Breastfeeding Versus Pumping- Everything You Need to Know

breastfeeding versus pumping

 

 

There are absolutely benefits to both pumping and breastfeeding and comparing breastfeeding versus pumping is ultimately going to yield the same result. At the end of the day, your baby is getting breastmilk. Yay, you!

First, it is awesome that you have decided to make it a priority that your baby receive breast milk. There are so many great benefits for both you and your baby, that it balances out with the bit of inconvenience it can be at times.

I want to make your breastfeeding/pumping experience easier by sharing some great tips with you. Some are from my own personal experiences of nursing and pumping, while others are tips that were given to me by some of my friends.

Regardless of which is best for you and your little one, and how long you choose to nurse your baby or pump, the fact that you’re choosing to do it at all is awesome!

 

*This post may contain affiliate links, which means I receive a small commission, at no extra cost to you, if you make a purchase using this link. I only recommend products I love or would personally use.

 

What are the pros and cons of breastfeeding versus pumping?

First, I don’t want you to think that you either must just pump, or you must just breastfeed. You can most certainly do one or the other, but you can absolutely do both! I was a breastfeeding/pumping mom because I went back to work when we had our first. Before becoming a stay at home mom, I was a teacher, so I figured out a schedule that worked for me. I will share that later in this post.

 

Exclusively Breastfeeding

If you are exclusively breastfeeding, one of the greatest benefits is convenience. You don’t have the hassle of bottles and formula. Not only that, but you don’t have the expense of formula either. That is a HUGE one! Another benefit of exclusively breastfeeding is that you will always have milk available for your baby without having to worry about whether you have a bottle prepared in the middle of the night. Research shows that breastfeeding moms get more sleep at night too. I’m not sure how accurate that is, because personally I feel like my babies were up nursing more frequently than some of my friends who formula fed, but I can at least tell myself I’m getting more sleep.

One con to exclusively breastfeeding is that no one else can feed your baby. It is completely up to you to handle every single feeding. That can seem daunting as a mom who is exhausted. Another thing is that your husband doesn’t get the chance to feed the baby. If neither of those bothers you, then you’ll be fine!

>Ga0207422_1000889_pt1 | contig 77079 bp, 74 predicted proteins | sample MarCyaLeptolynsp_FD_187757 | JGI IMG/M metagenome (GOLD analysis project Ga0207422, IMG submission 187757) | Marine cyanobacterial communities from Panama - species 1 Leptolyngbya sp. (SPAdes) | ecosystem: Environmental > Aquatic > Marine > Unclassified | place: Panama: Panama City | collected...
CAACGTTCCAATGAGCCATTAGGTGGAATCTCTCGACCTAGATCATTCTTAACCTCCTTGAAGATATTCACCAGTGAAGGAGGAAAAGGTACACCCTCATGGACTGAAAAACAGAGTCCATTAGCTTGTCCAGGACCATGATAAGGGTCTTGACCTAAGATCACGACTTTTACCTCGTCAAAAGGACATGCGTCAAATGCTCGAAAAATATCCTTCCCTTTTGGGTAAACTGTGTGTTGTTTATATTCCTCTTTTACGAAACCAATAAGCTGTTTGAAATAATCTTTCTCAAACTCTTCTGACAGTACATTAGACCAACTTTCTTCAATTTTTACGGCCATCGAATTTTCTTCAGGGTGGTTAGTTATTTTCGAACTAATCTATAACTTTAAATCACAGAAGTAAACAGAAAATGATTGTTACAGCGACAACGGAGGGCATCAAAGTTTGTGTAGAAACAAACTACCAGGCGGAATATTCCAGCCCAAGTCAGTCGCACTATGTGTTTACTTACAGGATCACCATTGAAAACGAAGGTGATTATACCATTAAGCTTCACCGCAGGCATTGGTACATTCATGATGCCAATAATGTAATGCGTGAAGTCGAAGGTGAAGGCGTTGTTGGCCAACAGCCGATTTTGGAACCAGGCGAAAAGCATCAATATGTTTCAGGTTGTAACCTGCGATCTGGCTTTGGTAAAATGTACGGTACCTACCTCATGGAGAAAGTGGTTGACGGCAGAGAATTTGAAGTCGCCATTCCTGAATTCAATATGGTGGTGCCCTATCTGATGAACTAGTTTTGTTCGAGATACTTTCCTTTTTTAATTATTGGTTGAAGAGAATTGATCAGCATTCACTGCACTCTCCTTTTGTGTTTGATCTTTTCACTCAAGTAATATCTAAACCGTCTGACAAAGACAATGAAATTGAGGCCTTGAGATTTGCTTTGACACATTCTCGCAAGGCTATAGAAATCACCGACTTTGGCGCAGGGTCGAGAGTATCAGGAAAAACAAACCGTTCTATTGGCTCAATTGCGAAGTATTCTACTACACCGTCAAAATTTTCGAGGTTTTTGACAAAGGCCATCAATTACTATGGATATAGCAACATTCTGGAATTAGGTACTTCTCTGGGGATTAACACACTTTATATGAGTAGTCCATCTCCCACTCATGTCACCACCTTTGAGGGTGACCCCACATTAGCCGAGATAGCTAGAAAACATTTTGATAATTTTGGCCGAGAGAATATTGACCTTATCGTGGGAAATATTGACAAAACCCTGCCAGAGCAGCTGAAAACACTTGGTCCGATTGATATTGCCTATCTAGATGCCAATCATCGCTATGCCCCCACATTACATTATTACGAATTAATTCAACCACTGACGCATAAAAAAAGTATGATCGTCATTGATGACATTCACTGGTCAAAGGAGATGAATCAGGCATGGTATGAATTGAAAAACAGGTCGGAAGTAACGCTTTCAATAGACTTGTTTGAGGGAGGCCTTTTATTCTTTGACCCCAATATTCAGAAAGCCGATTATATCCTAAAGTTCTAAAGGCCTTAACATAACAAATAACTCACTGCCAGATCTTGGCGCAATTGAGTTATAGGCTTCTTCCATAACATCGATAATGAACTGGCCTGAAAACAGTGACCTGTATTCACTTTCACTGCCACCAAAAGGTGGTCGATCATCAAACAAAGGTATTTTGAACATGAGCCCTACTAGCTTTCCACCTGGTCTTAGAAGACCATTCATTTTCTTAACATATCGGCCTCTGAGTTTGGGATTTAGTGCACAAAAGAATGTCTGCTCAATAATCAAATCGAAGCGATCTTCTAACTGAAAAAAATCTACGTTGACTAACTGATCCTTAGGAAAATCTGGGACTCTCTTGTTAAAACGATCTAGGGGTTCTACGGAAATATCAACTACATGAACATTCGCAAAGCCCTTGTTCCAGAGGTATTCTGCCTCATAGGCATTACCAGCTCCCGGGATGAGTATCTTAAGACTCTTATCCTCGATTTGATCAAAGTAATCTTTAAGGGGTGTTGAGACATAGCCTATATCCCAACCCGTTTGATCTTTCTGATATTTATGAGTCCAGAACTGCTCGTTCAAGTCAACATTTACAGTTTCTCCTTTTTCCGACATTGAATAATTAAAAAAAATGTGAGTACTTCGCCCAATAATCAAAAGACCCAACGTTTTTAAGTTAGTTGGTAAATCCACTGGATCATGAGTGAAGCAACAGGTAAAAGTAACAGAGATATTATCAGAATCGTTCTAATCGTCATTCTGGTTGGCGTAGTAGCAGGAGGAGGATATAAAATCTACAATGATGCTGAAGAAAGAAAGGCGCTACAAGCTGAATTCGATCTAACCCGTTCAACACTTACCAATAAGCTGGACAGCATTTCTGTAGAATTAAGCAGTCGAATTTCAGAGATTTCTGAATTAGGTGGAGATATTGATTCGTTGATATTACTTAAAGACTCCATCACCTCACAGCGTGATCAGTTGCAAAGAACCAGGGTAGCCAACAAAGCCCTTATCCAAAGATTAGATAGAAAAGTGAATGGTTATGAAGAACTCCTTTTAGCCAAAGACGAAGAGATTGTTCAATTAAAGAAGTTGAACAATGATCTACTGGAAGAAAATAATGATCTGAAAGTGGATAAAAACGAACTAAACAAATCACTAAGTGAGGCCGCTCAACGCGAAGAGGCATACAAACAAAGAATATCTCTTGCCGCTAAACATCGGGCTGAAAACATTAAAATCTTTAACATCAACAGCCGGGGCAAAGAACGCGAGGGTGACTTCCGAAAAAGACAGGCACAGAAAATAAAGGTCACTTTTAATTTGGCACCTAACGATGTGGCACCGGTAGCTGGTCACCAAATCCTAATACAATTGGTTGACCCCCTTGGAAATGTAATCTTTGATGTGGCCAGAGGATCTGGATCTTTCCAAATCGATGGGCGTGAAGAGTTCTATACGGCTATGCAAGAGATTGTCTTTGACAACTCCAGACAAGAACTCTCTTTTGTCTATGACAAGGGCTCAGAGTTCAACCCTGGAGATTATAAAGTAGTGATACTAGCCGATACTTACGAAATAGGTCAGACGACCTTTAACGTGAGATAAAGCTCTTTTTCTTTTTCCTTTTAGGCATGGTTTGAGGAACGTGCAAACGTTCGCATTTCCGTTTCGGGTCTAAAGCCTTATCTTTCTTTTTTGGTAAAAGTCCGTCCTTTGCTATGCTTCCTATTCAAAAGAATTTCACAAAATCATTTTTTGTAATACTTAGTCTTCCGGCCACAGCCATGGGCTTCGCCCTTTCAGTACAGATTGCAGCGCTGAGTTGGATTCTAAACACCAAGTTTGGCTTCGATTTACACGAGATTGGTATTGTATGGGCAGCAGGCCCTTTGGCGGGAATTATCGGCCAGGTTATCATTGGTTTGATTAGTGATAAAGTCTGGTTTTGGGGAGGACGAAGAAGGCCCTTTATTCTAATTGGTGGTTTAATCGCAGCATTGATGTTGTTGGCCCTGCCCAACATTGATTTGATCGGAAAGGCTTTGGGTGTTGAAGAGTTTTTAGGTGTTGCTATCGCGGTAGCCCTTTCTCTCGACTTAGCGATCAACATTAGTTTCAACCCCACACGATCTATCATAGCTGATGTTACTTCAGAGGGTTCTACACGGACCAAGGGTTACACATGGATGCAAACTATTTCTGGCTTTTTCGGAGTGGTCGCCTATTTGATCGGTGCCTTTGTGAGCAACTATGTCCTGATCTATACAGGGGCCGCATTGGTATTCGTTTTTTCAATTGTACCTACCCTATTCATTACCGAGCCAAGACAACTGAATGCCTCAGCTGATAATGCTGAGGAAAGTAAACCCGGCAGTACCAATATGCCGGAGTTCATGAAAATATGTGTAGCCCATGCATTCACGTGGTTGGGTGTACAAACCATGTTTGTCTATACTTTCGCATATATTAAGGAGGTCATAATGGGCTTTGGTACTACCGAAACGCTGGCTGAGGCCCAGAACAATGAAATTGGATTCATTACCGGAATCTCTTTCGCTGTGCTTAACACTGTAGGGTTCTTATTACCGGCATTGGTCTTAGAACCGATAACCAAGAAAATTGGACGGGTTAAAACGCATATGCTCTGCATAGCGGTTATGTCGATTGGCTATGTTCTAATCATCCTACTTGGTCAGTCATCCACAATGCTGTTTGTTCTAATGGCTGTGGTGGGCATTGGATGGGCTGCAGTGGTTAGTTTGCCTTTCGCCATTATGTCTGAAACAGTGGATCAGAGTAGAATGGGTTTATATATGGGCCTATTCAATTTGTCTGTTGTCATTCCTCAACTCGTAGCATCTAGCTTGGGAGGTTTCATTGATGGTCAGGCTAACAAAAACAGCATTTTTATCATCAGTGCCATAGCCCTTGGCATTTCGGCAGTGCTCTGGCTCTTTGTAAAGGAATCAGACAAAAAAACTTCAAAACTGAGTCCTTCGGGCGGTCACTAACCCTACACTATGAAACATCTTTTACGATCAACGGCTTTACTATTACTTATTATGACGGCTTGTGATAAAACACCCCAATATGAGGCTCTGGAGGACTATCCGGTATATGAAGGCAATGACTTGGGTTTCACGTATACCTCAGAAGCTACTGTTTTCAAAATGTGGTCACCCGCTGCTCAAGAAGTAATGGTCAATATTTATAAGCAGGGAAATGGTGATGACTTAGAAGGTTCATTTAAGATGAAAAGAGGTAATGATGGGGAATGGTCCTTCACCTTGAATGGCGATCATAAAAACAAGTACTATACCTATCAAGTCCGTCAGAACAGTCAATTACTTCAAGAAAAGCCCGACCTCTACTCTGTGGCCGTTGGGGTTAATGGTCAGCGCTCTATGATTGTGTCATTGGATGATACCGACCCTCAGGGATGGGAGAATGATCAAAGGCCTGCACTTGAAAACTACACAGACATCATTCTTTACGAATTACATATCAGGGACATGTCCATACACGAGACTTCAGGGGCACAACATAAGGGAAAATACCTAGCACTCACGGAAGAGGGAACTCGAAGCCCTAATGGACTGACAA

Exclusively Pumping

If you are planning to exclusively pump, or if your little one has issues latching, make sure you have an excellent breast pump (this is the pump I HIGHLY recommend!) that you’re comfortable using. I started out using one pump when I went back to work, and I knew something wasn’t right. I bought a new breast pump, and immediately, not only was the experience with the pump very different than the one I first used, but I was getting about an ounce more of milk per pumping session. That is SO critical when you are a pumping mom!

Make sure that you not only have your breast pump ready, but I would HIGHLY recommend that you have at least one set of spare parts. Chances are you’ll need them at some point anyway, but the last thing you want to happen, is for something to break on your pump and you not be prepared to fix it. That could be the difference of being able to continue to breastfeed and not.

Another thing I would recommend if you are going to be exclusively pumping is to have a manual breast pump available just in case you need it. I have not personally used it, but I know the Haakaa Manual Breast Pump is loved by a lot of pumping moms!

 

Breastfeeding and Pumping

I fell into this category with my kids. After my first, I went back to work and finished the school year. I was breastfeeding, so it was necessary that I pump at work. It was difficult at first to get into a rhythm that was going to work for me. But I once I did, it wasn’t an issue.

There is a big difference between breastfeeding and pumping. When you are breastfeeding, you have all of the senses helping your release milk. When you’re pumping, you aren’t with your baby. So, things like the scent of your baby and the sight of your baby are not present. This means that the hormones that usually help release breastmilk aren’t there to aid you. One way to fix this is to bring a baby blanket with your baby’s scent, as well as a photo or video of your baby. Although I didn’t use them every time, I will say that there were a handful of times that I had trouble getting a letdown and those two things helped greatly!

I know a lot of people say that you shouldn’t start pumping right away because your milk needs to regulate itself. And, I agree with that.